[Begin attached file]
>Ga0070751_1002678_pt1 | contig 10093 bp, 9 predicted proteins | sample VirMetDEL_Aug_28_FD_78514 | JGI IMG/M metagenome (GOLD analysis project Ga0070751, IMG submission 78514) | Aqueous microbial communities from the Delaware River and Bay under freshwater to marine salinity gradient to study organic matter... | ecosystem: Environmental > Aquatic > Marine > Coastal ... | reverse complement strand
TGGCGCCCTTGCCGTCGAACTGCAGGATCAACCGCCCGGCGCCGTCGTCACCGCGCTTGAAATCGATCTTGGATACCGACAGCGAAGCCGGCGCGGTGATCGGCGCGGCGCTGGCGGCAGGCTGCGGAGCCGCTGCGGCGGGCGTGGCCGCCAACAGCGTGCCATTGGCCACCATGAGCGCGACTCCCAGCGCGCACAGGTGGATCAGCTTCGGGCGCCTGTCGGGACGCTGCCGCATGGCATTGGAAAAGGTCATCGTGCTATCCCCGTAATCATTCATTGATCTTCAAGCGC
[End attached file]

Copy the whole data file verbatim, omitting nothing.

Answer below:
>Ga0070751_1002678_pt1 | contig 10093 bp, 9 predicted proteins | sample VirMetDEL_Aug_28_FD_78514 | JGI IMG/M metagenome (GOLD analysis project Ga0070751, IMG submission 78514) | Aqueous microbial communities from the Delaware River and Bay under freshwater to marine salinity gradient to study organic matter... | ecosystem: Environmental > Aquatic > Marine > Coastal ... | reverse complement strand
TGGCGCCCTTGCCGTCGAACTGCAGGATCAACCGCCCGGCGCCGTCGTCACCGCGCTTGAAATCGATCTTGGATACCGACAGCGAAGCCGGCGCGGTGATCGGCGCGGCGCTGGCGGCAGGCTGCGGAGCCGCTGCGGCGGGCGTGGCCGCCAACAGCGTGCCATTGGCCACCATGAGCGCGACTCCCAGCGCGCACAGGTGGATCAGCTTCGGGCGCCTGTCGGGACGCTGCCGCATGGCATTGGAAAAGGTCATCGTGCTATCCCCGTAATCATTCATTGATCTTCAAGCGC